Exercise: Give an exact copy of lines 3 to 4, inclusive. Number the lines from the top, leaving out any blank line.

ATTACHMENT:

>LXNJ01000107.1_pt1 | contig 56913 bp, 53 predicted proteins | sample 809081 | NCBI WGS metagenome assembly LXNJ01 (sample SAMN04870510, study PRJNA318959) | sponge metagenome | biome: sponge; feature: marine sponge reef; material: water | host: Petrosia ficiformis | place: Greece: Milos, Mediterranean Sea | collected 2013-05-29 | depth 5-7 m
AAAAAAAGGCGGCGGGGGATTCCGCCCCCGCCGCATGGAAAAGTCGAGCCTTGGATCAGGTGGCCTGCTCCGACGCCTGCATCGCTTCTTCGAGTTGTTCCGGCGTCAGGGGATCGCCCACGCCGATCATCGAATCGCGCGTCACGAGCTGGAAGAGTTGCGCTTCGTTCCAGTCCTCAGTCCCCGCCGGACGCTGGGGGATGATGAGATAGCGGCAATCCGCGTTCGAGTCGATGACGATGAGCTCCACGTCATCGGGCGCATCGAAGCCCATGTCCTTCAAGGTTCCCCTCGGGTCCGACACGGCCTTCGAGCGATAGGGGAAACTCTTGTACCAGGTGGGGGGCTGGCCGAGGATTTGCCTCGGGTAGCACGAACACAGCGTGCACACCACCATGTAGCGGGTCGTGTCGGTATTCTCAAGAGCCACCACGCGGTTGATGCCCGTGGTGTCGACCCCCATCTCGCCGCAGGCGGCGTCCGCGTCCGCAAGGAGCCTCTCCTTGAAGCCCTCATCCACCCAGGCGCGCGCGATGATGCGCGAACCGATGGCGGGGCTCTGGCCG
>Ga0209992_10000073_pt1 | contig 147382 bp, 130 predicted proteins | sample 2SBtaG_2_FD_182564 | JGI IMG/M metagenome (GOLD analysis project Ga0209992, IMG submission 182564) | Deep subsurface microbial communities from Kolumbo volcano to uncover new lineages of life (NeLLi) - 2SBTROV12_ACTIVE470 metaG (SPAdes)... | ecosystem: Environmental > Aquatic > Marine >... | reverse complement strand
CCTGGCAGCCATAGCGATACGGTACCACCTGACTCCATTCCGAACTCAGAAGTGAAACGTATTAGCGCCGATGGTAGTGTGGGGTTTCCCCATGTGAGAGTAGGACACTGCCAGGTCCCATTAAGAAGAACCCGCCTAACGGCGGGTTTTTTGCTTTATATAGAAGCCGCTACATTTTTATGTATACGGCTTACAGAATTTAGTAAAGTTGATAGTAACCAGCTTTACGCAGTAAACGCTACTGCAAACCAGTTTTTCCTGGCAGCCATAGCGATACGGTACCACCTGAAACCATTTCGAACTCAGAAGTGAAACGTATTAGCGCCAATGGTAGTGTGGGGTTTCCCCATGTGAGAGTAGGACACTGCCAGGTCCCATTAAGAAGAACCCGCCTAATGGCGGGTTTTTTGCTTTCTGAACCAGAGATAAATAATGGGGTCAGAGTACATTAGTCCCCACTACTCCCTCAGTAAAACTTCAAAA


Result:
>Ga0209992_10000073_pt1 | contig 147382 bp, 130 predicted proteins | sample 2SBtaG_2_FD_182564 | JGI IMG/M metagenome (GOLD analysis project Ga0209992, IMG submission 182564) | Deep subsurface microbial communities from Kolumbo volcano to uncover new lineages of life (NeLLi) - 2SBTROV12_ACTIVE470 metaG (SPAdes)... | ecosystem: Environmental > Aquatic > Marine >... | reverse complement strand
CCTGGCAGCCATAGCGATACGGTACCACCTGACTCCATTCCGAACTCAGAAGTGAAACGTATTAGCGCCGATGGTAGTGTGGGGTTTCCCCATGTGAGAGTAGGACACTGCCAGGTCCCATTAAGAAGAACCCGCCTAACGGCGGGTTTTTTGCTTTATATAGAAGCCGCTACATTTTTATGTATACGGCTTACAGAATTTAGTAAAGTTGATAGTAACCAGCTTTACGCAGTAAACGCTACTGCAAACCAGTTTTTCCTGGCAGCCATAGCGATACGGTACCACCTGAAACCATTTCGAACTCAGAAGTGAAACGTATTAGCGCCAATGGTAGTGTGGGGTTTCCCCATGTGAGAGTAGGACACTGCCAGGTCCCATTAAGAAGAACCCGCCTAATGGCGGGTTTTTTGCTTTCTGAACCAGAGATAAATAATGGGGTCAGAGTACATTAGTCCCCACTACTCCCTCAGTAAAACTTCAAAA